Two FSAO Members share their experience as war resistors on active military duty

Posted by atrain

FSAO veteran on active duty
Veteran and member of Four Star on active duty

Recently, two members of FSAO were interviewed and published describing their experiences as war resistors on active military duty at Ft. Polk Lousiana 2004-2005.

The interview was published at

The FSAO members served in 1/131 INF (infantry) located out of Elgin, Il and began active and open resistance to the military when they received word while on active deployment in 2004-2005 at Ft. Polk LA, that their unit was gearing up for Iraq.
While in Louisiana, their primary job was to train soldiers and participate in large scale war simulations. To hear more about their mission at ft. Polk watch the video located at:

The former soldiers resisted by individually filing for conscientious objector status and for hardship discharge. As far as collective action, they actively agitated and built strong relationships with other enlisted soldiers who came from working class backgrounds.  Through dedicated organizing, FSAO members encouraged one soldier to file for Conscientious objector status (who was later discharged from service), and four others to seek discharge through other means.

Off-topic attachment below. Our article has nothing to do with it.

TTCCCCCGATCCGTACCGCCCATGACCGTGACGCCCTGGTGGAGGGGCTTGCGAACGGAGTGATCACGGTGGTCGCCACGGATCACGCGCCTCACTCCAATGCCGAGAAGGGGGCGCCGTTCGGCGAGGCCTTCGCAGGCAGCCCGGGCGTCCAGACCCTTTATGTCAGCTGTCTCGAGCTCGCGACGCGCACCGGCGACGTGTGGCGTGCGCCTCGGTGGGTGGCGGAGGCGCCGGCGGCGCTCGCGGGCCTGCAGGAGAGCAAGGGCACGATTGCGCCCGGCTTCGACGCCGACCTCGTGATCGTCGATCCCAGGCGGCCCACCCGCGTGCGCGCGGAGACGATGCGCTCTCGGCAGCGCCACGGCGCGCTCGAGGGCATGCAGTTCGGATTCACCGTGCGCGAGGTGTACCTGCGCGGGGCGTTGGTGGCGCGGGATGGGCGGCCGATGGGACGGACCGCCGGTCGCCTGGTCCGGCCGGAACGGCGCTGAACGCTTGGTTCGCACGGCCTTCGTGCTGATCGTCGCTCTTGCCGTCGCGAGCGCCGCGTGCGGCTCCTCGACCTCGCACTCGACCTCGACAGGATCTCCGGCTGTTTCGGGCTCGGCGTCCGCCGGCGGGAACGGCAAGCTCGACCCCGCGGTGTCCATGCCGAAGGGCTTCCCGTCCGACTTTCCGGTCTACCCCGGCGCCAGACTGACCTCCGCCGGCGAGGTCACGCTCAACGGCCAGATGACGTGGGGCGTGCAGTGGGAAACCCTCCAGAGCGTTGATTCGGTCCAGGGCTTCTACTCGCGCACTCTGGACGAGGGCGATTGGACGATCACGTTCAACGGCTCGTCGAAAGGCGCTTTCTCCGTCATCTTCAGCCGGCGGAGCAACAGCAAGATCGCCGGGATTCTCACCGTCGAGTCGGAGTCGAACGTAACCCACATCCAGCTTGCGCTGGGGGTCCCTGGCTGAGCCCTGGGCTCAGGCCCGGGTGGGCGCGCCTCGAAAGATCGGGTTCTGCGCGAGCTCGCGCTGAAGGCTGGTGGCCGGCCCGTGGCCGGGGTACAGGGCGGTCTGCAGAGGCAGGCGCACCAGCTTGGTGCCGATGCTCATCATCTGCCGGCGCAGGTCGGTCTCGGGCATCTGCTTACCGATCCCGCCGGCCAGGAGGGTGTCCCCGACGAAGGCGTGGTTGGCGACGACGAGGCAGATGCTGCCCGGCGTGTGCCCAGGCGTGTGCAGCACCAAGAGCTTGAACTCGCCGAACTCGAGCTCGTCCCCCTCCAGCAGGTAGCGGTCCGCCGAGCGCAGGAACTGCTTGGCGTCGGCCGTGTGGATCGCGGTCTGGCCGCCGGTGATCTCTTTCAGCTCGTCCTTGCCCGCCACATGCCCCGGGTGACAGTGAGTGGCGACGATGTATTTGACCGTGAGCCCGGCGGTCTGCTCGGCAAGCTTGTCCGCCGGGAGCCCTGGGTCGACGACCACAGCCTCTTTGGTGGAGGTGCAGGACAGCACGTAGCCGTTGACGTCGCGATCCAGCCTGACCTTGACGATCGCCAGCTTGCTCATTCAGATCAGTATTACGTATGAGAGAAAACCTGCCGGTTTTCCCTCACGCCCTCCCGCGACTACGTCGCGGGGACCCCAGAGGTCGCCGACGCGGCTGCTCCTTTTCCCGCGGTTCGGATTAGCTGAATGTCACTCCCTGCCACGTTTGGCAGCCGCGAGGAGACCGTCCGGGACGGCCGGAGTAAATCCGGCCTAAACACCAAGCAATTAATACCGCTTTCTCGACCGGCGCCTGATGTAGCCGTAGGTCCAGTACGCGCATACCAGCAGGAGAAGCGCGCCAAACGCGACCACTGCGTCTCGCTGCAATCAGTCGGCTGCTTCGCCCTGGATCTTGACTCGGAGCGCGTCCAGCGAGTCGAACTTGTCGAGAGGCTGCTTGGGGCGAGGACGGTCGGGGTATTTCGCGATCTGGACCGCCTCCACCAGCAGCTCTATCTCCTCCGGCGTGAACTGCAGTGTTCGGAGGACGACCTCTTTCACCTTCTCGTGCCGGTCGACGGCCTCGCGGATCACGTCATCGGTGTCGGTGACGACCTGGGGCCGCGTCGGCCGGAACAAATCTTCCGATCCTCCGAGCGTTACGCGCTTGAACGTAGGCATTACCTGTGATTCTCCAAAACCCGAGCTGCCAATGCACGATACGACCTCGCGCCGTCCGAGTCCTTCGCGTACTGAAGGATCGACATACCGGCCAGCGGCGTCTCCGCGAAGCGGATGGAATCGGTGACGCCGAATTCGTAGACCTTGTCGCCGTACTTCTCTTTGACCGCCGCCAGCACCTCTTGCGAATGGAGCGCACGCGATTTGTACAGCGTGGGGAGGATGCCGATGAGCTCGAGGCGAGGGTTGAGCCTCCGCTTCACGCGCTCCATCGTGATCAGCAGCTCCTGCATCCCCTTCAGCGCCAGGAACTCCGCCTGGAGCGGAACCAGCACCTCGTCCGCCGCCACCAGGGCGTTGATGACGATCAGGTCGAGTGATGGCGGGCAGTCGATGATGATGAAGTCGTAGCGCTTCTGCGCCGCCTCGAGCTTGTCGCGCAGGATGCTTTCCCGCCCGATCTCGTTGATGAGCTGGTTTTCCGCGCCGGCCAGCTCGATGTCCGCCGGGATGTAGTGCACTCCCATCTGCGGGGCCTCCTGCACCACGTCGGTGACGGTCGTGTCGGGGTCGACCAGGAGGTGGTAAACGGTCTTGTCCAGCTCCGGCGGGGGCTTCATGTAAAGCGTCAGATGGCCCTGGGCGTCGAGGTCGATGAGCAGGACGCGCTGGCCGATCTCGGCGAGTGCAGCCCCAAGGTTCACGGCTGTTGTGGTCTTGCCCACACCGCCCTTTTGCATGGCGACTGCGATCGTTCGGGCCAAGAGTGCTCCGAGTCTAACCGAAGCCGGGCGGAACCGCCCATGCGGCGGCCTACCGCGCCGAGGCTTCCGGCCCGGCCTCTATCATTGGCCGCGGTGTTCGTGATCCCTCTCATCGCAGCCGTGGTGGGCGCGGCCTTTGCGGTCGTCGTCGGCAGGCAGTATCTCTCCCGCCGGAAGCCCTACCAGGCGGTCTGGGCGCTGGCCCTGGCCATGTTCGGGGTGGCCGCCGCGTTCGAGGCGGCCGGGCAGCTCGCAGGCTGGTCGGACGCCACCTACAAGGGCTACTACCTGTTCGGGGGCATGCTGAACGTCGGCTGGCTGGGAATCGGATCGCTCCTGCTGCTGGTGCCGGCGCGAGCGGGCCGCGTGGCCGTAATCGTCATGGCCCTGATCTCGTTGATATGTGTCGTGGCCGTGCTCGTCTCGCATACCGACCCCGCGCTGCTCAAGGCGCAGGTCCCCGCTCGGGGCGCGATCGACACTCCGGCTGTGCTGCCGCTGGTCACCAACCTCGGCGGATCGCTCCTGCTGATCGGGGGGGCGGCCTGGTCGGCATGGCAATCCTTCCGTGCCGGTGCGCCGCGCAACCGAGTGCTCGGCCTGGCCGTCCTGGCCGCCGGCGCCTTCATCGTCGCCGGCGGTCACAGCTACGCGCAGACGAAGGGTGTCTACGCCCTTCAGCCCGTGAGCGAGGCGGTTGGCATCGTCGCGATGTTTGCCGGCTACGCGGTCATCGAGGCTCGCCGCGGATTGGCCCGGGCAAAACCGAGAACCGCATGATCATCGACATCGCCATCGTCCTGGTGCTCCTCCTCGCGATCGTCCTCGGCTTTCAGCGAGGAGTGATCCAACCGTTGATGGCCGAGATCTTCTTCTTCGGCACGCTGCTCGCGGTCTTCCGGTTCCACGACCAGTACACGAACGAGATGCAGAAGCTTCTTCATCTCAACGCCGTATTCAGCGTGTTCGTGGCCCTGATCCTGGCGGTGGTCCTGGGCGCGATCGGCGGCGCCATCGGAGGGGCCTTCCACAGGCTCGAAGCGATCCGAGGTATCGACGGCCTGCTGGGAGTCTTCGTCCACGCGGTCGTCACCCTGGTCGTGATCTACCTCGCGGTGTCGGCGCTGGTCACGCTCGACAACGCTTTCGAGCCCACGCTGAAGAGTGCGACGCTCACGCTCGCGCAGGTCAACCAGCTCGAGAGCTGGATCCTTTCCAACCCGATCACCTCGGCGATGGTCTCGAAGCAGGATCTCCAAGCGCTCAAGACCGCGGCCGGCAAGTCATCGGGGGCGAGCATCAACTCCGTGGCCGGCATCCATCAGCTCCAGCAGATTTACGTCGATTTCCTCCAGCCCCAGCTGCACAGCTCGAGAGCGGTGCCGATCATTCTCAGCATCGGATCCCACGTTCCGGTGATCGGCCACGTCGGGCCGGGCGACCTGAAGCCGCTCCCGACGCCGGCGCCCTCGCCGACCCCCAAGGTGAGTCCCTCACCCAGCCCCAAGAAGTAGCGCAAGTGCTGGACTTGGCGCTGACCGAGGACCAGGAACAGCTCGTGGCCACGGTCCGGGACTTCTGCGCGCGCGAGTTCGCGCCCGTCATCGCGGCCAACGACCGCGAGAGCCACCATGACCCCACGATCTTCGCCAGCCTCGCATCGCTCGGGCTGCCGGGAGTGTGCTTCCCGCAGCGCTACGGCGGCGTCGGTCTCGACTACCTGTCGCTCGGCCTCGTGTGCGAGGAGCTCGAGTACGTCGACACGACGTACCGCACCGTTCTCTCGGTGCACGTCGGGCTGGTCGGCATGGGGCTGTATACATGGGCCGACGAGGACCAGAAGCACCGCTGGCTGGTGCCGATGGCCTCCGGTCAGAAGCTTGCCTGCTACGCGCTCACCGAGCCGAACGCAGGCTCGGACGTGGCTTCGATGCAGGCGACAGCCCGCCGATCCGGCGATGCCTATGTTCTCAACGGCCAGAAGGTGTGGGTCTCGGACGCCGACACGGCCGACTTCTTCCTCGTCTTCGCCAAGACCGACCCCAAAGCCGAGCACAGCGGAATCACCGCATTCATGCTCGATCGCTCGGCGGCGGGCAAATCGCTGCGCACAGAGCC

On a day to day level, FSAO veterans took part in agitation and propaganda; which included graffiti of military poster at their barracks and on post, the creation of their own posters and flyers and movie nights showing radical films.  Several soldiers activly displayed anarchist and anti-war materiel and went as far as refusing to take it down.

Tagged poster
Tagged poster

At the height of the deployment, FSAO members started a massive letter writing campaign to Illinois senators that created a massive investigation of the unit because 2/3 of the weapons were deadlined (non functional), and the soldiers would not be able to train with them before deployment.  The deployment was halted after two months of investigation leading to a major victory for the anarchist soldiers.

Continuing political work until discharge after the deployment in 2006, these members further influence three soldiers to ETS (leave the military on their  agreed commitment date) instead of re-uping for additional service and two others switched military units to avoid participation on their units next deployment in Afghanistan 2008-2009.

We hope that these experiences serve as a model and example of what collective resistance can bring.